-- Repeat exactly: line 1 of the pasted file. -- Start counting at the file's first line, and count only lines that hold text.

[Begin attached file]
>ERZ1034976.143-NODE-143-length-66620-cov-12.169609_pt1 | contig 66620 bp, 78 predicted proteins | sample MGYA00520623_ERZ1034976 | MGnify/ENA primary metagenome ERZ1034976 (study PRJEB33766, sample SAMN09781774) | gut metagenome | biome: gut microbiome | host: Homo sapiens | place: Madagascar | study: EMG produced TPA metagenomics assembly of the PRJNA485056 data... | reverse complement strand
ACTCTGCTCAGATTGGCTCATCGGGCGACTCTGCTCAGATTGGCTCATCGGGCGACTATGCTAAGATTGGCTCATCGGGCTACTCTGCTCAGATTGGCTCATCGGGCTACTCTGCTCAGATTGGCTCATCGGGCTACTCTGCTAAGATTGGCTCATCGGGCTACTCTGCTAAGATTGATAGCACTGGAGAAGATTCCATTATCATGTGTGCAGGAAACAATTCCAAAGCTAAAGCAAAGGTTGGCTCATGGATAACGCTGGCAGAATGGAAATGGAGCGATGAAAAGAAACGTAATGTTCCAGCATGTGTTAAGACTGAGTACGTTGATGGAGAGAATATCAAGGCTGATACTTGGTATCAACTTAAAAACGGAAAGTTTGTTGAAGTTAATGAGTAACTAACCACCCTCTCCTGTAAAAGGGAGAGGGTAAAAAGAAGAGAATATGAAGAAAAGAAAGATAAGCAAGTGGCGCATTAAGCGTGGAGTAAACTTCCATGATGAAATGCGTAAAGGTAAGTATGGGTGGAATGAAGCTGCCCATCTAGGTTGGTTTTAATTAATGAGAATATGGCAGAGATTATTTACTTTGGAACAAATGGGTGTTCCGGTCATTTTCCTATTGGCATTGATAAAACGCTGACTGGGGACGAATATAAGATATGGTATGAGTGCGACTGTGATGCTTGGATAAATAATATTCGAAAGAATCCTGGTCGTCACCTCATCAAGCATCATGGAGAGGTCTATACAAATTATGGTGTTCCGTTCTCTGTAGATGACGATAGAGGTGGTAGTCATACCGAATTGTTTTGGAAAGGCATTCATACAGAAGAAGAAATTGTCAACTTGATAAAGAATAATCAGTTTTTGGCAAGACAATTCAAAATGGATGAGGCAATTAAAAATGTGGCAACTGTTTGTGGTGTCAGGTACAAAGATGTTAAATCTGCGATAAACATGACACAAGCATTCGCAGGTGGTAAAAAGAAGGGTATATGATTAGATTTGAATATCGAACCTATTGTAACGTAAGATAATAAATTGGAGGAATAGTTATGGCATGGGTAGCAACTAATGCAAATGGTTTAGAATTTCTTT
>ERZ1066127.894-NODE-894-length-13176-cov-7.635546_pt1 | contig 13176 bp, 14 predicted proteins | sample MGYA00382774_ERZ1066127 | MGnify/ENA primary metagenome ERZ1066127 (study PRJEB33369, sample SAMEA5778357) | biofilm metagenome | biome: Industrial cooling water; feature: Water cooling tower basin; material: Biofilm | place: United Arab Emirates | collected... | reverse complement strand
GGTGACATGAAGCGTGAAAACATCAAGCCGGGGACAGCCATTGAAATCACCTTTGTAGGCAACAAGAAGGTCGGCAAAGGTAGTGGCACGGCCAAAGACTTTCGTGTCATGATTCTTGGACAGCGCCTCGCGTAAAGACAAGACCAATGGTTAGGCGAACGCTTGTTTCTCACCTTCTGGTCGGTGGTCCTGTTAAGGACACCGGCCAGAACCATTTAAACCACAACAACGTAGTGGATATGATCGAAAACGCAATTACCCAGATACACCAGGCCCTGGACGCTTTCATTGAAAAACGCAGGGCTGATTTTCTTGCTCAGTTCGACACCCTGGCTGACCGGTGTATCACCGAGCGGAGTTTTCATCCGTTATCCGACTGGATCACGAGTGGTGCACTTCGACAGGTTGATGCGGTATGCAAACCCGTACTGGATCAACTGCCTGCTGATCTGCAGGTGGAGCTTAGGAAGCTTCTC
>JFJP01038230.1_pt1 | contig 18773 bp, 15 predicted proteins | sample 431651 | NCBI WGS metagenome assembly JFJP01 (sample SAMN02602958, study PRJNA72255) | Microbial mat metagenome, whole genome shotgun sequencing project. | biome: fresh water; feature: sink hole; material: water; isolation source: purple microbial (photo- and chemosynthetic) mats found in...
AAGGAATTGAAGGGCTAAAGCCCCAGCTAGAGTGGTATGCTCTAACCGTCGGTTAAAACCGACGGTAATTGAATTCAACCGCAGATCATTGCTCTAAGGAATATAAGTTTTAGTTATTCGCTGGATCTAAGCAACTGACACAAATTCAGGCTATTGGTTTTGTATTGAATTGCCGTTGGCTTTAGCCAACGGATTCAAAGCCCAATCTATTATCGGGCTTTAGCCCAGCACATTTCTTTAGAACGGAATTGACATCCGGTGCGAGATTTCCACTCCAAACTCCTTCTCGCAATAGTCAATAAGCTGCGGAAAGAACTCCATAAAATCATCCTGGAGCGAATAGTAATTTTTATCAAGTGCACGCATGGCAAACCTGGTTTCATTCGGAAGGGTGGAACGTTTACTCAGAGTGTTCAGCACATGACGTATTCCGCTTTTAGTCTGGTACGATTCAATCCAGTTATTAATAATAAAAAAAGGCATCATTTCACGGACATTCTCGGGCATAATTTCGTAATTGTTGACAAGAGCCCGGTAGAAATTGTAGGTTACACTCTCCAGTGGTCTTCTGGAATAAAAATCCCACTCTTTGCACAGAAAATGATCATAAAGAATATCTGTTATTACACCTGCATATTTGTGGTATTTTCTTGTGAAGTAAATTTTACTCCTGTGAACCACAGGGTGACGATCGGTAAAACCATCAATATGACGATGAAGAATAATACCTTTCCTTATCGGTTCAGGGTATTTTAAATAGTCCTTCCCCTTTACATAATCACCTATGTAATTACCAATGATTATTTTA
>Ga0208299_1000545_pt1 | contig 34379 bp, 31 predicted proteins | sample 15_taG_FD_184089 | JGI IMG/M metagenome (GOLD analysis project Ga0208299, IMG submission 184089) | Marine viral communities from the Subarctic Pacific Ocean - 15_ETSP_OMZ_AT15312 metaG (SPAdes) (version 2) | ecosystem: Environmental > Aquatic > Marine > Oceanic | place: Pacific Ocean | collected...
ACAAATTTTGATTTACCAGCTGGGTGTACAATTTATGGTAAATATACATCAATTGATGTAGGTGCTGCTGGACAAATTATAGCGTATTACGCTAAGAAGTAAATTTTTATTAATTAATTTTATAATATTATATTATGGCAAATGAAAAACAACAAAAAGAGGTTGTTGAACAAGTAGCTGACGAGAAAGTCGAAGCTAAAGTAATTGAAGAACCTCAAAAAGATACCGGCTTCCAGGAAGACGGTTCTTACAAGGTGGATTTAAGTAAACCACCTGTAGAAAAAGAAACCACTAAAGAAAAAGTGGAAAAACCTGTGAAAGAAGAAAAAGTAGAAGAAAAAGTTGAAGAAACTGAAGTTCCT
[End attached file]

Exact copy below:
>ERZ1034976.143-NODE-143-length-66620-cov-12.169609_pt1 | contig 66620 bp, 78 predicted proteins | sample MGYA00520623_ERZ1034976 | MGnify/ENA primary metagenome ERZ1034976 (study PRJEB33766, sample SAMN09781774) | gut metagenome | biome: gut microbiome | host: Homo sapiens | place: Madagascar | study: EMG produced TPA metagenomics assembly of the PRJNA485056 data... | reverse complement strand